Today I saw something I've never seen before. A rain cloud flowed over the bay at lunch time and as it hit the middle a rain ow formed, but it was very low, with hardly a curve and only just above the surface! The image isn't great but you can see a faint rainbow just about the tide line in the middle of the bay!
This is morning the people of Morecambe were treated to an amazing site at around 9am. To the east there was a half halo around the top of the sun, and two Sun dogs at either side!
This fairly rare phenomenon are commonly made by the refraction of light from plate-shaped hexagonal ice crystals in high and cold cirrus clouds or, during very cold weather, these ice crystals are called diamond dust, and drift in the air at low levels.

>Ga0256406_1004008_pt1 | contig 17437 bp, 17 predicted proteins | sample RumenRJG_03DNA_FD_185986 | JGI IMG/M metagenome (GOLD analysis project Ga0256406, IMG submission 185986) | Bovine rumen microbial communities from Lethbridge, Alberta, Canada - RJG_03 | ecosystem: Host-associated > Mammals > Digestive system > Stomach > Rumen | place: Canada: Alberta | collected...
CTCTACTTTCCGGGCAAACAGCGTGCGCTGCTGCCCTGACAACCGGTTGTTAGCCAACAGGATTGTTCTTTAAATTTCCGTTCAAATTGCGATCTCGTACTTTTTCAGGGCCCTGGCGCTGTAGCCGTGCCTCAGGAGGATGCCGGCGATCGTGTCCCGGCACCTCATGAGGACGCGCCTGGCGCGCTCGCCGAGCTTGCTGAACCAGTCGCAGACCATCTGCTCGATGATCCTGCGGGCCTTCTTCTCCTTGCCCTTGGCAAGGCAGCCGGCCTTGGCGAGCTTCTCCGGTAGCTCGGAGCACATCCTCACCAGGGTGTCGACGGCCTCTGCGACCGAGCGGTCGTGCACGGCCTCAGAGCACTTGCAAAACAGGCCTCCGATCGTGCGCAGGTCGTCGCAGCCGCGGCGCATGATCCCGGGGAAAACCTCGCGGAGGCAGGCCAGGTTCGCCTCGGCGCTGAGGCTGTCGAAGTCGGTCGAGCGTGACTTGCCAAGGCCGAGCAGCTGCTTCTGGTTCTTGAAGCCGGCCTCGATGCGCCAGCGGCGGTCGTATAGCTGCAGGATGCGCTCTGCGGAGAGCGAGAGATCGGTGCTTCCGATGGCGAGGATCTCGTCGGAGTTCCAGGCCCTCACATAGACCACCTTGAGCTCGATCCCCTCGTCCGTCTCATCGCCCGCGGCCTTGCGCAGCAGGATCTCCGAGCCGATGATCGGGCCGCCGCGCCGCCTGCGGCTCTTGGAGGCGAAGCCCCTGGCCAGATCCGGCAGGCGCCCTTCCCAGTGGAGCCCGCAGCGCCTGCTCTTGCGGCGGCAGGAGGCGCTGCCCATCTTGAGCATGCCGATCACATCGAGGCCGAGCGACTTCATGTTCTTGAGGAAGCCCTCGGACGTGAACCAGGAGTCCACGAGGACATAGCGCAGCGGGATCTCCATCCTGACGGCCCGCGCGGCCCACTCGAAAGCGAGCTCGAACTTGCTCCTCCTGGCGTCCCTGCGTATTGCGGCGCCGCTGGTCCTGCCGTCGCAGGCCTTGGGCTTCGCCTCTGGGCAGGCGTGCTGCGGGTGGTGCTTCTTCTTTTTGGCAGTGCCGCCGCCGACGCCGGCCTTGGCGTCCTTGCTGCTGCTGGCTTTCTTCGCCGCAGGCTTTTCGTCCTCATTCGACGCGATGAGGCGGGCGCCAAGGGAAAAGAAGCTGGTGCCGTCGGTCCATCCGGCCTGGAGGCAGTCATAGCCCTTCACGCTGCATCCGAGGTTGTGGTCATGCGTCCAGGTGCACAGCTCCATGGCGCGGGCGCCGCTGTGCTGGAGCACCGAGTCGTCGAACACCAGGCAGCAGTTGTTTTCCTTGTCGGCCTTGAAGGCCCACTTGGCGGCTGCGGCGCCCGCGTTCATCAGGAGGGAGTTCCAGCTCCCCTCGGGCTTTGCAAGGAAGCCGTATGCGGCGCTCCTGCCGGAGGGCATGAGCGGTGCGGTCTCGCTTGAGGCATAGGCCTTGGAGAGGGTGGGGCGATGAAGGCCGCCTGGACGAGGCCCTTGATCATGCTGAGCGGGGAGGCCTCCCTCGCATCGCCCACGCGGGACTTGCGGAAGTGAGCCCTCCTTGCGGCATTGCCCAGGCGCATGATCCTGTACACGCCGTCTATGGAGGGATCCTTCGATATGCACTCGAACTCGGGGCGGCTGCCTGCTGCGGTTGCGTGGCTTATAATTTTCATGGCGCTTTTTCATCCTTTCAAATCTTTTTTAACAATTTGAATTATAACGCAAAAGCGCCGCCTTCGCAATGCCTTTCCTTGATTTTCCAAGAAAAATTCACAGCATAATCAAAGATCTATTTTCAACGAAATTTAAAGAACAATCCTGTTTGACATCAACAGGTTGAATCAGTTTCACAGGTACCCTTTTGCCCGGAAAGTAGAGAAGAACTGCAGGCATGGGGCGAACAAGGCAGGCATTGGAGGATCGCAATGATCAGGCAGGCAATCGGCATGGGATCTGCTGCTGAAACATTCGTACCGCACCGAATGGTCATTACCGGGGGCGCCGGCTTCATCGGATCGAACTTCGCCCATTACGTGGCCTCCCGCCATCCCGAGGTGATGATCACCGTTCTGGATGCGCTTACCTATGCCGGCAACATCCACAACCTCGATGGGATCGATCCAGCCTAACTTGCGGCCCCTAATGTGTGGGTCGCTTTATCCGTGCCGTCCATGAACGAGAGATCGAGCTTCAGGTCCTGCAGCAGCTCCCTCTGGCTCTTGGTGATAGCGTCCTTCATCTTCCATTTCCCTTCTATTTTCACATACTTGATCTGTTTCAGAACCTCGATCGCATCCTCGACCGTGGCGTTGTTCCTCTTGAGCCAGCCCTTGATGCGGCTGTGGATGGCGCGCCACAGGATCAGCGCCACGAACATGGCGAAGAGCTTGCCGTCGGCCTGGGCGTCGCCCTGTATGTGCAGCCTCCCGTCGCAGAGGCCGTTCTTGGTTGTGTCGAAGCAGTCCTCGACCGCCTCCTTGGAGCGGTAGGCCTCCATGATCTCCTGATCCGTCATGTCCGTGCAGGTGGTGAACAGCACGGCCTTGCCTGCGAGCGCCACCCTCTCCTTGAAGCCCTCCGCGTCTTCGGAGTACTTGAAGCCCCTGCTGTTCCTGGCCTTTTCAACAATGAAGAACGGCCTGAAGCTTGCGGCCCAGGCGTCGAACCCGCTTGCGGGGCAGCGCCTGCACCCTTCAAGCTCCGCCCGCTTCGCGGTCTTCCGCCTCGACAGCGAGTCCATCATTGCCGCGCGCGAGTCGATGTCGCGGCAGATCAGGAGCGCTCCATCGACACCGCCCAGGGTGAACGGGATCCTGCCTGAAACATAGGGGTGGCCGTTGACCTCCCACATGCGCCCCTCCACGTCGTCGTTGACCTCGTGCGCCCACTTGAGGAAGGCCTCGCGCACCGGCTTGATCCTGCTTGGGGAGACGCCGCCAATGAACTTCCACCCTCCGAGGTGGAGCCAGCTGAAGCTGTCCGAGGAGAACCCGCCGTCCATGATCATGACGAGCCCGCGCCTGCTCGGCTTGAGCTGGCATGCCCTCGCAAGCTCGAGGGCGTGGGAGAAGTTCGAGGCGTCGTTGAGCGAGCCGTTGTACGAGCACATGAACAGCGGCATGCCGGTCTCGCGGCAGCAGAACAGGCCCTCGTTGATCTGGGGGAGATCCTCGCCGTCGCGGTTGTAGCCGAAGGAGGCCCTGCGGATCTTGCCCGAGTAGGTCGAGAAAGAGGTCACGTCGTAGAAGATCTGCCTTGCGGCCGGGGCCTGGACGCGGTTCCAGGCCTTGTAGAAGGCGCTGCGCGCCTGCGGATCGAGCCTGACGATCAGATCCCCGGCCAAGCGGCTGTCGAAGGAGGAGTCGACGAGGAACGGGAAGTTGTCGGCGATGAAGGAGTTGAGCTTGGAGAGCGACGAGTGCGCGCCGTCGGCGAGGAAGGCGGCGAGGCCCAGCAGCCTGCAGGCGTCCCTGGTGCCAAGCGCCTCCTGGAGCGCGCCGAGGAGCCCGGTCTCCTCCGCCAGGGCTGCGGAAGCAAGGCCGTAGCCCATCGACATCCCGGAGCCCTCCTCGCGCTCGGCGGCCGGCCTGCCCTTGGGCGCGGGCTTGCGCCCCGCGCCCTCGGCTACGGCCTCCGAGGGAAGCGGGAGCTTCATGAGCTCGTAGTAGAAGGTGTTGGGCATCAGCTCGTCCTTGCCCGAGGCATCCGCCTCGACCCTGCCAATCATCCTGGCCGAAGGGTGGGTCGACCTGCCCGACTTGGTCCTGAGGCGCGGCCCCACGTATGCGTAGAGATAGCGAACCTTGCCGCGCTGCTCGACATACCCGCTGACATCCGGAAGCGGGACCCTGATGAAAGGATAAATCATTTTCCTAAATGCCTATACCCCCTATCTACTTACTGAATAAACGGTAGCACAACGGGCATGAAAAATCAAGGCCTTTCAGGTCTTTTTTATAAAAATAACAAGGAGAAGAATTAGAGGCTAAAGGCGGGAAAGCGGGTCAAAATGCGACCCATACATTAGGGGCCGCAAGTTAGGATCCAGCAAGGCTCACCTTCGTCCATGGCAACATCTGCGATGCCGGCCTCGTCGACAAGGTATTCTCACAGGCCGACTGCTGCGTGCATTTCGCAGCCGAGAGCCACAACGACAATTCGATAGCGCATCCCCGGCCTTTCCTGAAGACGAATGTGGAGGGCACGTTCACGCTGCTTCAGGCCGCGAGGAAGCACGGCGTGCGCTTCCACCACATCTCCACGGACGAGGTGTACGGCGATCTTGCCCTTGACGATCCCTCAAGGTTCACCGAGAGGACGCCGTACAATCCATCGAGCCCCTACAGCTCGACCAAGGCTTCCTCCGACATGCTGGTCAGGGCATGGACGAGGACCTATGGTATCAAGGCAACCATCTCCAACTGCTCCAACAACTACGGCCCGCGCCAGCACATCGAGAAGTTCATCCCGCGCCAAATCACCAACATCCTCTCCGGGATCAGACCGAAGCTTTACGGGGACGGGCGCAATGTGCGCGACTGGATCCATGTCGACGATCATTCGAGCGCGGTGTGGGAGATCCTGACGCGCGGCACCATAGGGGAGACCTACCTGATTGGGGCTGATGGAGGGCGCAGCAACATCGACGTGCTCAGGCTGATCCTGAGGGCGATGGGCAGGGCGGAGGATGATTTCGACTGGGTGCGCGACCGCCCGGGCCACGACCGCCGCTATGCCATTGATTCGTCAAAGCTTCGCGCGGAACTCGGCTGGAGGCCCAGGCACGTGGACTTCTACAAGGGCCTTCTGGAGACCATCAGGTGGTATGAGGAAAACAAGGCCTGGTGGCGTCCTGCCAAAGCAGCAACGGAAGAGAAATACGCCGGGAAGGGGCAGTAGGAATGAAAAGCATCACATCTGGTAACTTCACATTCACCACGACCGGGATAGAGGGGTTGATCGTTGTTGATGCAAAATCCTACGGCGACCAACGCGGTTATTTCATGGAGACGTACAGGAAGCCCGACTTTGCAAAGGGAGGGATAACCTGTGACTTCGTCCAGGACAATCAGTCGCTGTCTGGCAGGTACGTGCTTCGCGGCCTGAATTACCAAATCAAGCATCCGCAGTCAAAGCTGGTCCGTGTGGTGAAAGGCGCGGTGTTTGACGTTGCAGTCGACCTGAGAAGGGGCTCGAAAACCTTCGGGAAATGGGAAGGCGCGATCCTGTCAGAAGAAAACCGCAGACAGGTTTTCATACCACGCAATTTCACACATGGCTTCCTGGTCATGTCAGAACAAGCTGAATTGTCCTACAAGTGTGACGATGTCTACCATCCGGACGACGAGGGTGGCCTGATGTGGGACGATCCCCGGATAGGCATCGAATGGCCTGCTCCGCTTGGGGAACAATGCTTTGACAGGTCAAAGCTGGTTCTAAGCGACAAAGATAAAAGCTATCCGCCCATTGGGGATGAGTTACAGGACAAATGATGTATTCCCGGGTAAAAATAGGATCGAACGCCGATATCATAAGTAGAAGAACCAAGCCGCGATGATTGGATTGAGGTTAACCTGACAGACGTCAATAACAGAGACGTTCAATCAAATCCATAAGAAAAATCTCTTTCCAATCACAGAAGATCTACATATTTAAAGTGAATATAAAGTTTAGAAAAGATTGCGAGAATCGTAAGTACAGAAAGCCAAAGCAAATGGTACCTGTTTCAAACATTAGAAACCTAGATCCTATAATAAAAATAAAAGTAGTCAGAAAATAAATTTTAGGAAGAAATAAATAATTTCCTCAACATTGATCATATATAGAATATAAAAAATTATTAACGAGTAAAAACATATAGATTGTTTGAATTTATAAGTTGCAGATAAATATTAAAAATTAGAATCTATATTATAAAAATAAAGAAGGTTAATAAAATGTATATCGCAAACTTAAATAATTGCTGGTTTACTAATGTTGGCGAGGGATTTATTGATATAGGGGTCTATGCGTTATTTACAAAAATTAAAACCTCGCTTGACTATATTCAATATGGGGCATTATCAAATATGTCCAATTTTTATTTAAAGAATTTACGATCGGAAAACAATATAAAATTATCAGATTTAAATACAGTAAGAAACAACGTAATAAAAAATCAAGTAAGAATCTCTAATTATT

Unfortunately my camera isn't good enough to capture the hills of the Lake District in fine detail, but you can still see the contrast in the sunny hills in the background of this image compared to the clouded foreground hills.
The snow on the tops helps emphasise the hills in the background too!
This was one crazy day in Morecambe. And not just because it was snowing (which is quite rare in these parts).
The snow seen here was extremely heavy though it didn't settle much. But the most striking thing was that about 10 minutes before and afterwards it was bright sunshine! All day we had boughts of bright sunshine followed by fairly heavy snow showers. Crazy!
Looking out one morning I was quite surprised to see what looked like waves in the sky! For as far as the eye could see the sky was covered in these strange wavy clouds stretching from horizon to horizon. They lasted for a good few hours too.
I think they are formed by certain wind characteristics due to the way offshore breezes interact with wind higher up in the atmosphere, which creates "waves" that form rolling clouds like this.